Over the years, Stag and Dagger has become one of the primary fixtures in the musical calendar in Glasgow.
While this year’s line-up isn’t the most eye-catching in the festival’s history, part of the festival’s fun in years gone by has been discovering young talent, and this year’s event doesn’t disappoint.
Kicking off the Nice ‘n’ Sleazy stage at 4pm are recently re-packaged UNDO (formerly Great Cop) who play a set entirely derived from their debut album, which the band plan to release later this year.
They get things going in excellent fashion, ripping through their freshly recorded songs with aplomb.
The Glasgow band has just the right balance of explosive energy and catchiness to shake the cobwebs off any lingering long weekend hangovers the crowd may be fighting.
Coming straight after UNDO and London pop-punk trio Kenneths bring a much more fun feeling to proceedings.
Kenneths are an interesting case of being hugely talented musicians with a huge amount of charisma, who have perfected the conventions of 90’s, largely California-based, pop punk, a la Green Day, and are currently on tour with ska-punk stalwarts Less Than Jake.
Kenneths are at their best when their songs sit at the punkier end of things, which they both open and close their set with, providing a much appreciated warm energy to their sound, but are less successful when going a bit more glam rock, American Idiot era infused style.
Overall, they manage to make a massively derivative sound pretty enjoyable despite its unoriginality, one just wonders how far they can realistically go doing just that.
Speaking of stalwarts, We Are Scientists take the teatime slot at the main stage of ABC regardless of their only really successful record, With Love & Squalor, being released over a decade ago (feel old yet?).
This is due to a couple reasons: first, We Are Scientists have never taken themselves too seriously, even when they were at their creative and commercial peak, they always looked like they were just having fun with it, and that reflected well towards their audiences.
And second, that aforementioned major label debut record still largely stands up as one of the best of the era.
This is painfully clear tonight, as the four tracks from that record (more than any of the rest of their back catalogue) stand head-and-shoulders above the rest of their set, which never rises to the same dizzying pop-rock heights of that early material, and judging by the audience’s reaction to them, this seems to be a consensus view.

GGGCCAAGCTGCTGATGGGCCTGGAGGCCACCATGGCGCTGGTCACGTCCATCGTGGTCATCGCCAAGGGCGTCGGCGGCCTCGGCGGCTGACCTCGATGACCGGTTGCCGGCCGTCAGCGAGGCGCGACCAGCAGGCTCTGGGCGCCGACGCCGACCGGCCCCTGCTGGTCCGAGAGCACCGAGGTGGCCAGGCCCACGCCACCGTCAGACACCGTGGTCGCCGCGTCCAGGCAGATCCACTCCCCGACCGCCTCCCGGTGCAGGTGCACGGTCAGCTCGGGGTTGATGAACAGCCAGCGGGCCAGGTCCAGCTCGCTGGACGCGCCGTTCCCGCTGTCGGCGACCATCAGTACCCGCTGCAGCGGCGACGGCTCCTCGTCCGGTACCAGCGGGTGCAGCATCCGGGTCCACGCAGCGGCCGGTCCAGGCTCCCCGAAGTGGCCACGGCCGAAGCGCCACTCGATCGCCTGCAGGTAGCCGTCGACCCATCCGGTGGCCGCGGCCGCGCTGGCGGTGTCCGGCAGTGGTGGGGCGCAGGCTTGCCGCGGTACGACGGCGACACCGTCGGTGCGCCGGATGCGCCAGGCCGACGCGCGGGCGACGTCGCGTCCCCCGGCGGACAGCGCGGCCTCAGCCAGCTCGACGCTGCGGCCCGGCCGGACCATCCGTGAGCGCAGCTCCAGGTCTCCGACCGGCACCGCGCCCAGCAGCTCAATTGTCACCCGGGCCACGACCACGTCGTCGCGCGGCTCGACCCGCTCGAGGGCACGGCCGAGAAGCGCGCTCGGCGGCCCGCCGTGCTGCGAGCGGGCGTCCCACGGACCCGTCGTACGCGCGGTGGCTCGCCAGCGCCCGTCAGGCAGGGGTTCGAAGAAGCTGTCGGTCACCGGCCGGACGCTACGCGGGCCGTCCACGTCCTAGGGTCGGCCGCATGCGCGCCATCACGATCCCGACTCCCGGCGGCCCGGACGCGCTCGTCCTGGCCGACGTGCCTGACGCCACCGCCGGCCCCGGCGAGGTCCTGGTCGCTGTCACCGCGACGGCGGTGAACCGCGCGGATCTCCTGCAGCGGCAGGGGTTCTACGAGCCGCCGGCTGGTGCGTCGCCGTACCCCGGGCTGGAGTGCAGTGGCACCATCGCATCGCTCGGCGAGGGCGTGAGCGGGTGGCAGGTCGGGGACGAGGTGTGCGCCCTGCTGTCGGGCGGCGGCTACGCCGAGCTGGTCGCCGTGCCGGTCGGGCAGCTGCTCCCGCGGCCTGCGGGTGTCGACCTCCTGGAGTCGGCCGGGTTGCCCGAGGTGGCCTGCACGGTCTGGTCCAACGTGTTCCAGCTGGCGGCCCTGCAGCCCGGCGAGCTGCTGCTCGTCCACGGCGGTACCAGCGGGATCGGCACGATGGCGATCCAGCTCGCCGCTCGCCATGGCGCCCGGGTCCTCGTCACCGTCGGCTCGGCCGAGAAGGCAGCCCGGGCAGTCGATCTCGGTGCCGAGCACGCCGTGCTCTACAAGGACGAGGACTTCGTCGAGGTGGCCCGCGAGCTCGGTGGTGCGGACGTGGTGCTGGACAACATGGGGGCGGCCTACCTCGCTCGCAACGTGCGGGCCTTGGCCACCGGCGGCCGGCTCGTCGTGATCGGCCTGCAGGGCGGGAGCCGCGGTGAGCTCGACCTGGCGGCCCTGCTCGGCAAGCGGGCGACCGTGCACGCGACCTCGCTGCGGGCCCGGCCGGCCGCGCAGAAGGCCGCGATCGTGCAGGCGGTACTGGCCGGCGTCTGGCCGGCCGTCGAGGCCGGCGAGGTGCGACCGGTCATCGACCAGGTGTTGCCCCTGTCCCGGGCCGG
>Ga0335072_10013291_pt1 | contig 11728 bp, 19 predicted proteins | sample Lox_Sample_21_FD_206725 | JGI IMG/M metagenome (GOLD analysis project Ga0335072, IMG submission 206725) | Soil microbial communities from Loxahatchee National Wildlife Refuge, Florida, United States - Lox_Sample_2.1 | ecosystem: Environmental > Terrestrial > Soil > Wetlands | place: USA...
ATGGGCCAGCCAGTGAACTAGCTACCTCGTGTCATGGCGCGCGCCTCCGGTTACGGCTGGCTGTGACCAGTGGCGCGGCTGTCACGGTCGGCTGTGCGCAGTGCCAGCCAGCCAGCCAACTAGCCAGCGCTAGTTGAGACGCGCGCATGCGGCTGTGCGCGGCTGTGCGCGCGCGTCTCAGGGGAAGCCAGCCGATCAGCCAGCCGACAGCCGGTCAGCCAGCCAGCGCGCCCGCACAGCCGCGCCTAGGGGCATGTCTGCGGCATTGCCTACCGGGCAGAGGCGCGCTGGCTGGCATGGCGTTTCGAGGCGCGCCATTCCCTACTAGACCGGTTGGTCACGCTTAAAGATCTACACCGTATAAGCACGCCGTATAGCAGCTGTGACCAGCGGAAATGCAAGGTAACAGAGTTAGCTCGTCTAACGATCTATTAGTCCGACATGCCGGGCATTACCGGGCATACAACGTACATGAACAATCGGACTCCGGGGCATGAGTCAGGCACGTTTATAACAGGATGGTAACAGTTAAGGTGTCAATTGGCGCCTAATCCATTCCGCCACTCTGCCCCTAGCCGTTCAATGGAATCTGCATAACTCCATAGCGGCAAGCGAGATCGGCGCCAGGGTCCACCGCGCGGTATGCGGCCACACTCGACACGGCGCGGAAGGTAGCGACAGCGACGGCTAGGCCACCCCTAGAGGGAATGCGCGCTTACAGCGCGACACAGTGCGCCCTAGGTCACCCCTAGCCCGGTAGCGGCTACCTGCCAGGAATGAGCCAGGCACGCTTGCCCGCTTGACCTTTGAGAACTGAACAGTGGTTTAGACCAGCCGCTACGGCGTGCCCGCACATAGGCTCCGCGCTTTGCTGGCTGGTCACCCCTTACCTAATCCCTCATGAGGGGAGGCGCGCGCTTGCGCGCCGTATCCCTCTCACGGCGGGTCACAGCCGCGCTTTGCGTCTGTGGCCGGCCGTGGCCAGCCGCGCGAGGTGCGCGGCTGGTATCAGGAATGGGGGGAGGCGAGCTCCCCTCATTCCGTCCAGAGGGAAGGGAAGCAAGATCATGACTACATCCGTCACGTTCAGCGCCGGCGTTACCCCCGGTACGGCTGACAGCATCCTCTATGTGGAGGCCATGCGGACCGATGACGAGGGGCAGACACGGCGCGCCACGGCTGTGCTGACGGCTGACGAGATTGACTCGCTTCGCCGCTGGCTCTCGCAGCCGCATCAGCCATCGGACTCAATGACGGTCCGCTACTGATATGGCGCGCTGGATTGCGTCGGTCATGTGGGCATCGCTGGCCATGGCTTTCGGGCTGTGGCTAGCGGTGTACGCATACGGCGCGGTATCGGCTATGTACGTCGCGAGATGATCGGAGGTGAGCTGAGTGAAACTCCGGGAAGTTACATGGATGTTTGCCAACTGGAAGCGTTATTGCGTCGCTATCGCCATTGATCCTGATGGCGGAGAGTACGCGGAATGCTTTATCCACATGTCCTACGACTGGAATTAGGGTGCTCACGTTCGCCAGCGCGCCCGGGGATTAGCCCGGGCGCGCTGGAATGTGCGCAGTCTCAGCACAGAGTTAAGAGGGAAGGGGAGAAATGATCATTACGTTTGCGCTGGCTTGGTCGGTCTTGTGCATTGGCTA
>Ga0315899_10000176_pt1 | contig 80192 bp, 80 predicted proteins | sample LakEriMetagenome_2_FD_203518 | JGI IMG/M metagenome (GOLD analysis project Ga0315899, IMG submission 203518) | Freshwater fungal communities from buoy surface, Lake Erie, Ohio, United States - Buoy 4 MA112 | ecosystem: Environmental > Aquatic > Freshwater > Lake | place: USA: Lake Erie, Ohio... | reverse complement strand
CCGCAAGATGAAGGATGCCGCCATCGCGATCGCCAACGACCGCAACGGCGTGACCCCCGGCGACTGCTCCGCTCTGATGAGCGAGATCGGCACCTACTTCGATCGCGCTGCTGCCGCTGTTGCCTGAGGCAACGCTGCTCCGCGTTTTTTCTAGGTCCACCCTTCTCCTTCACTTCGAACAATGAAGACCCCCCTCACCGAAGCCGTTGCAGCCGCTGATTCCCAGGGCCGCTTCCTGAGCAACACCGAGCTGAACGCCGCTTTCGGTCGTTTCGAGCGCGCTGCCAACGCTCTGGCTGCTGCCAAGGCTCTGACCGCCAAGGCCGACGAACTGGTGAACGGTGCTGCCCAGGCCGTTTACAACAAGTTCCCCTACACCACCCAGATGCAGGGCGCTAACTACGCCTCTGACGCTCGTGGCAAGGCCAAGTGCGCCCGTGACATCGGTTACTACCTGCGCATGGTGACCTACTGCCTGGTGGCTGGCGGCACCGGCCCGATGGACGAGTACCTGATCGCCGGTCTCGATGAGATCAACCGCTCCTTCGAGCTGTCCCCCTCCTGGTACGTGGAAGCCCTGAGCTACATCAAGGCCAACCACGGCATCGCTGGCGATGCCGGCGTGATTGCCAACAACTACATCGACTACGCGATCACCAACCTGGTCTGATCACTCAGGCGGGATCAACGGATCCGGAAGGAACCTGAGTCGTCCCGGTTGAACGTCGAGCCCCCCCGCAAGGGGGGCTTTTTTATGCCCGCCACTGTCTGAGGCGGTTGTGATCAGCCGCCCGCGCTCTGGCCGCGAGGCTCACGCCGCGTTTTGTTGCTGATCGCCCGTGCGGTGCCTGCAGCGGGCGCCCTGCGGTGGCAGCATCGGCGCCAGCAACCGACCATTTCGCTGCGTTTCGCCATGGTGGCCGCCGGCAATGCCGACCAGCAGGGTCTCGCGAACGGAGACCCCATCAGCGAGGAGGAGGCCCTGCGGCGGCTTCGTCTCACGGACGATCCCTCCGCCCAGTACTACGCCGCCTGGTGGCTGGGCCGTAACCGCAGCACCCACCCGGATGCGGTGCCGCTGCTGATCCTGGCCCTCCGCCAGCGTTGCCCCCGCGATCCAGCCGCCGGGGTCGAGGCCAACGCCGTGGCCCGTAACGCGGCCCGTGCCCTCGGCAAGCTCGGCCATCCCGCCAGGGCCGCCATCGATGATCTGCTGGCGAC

The New York-based band do not seem phased by this, as they have retained that refreshing sense of humour about themselves, but it is clear from the peppering of “the hits” throughout the set, this is all they will ever really be known for.
I catch the end of Sheffield emo-grunge two piece Nai Harvest next, a band who have been working wonders on the underground scene for years now and are just starting to break through into a potentially major audience.
While Nice ‘n’ Sleazy’s isn’t packed for them, those who stick it out to see them are collectively in awe of the band’s noise-making capabilities, while also garnering a knack for writing catchy, inventive hits.
The queue for Edinburgh’s indie-rock noise merchants We Were Promised Jetpacks is by far the biggest seen all night, which isn’t surprising given the band’s recent rise to success scoring some highly prominent support slots, so instead I go to see punk band Bad Breeding based on quite a few word of mouth recommendations, and my, they do not disappoint.
While not really fitting in with the rest of the line-up, Bad Breeding is an extremely exciting, visceral band that is merciless in their aural assault.
Coming from the hardly fashionable midlands town of Stevenage, they possess and intriguing blend of new and old hardcore punk, blending old Oi! stylings with more modern, challenging stuff with real prowess.
The band is very impressive, especially in what isn’t traditionally a very punk-geared festival, not that it stopped those in attendance from making it feel like a classic punk show for 20 minutes.
Finally, we get to This Will Destroy You, who is booked pretty strangely in headlining The Art School stage after the aforementioned We Were Promised Jetpacks.
Had it been the other way around, the audience could have closed the night with a local(ish) celebration from a band that plays more immediate, party music.
Instead, TWDY have to fight to keep the now diminished crowd engaged at the end of a long night with their slow-burning post-rock.
It is a shame because the Texan four-piece has quietly announced themselves as masters of the genre since releasing their excellent debut EP a decade ago.
And there is absolutely nothing wrong with their performance tonight, they hit all their usual loud-quiet dynamics and soundscapes clinically, it’s just the wrong time and place to really keep the tiring audience on board, as quite a few make their collective ways out into the night to keep their buzz going.
So, an understated but still successful festival.
What’s always fun about Stag and Dagger is that there will be plenty of people who had entirely different experiences from mine, but overall it is a great and necessary event.
Words: Adam Turner-Heffer
Photos: Paul Storr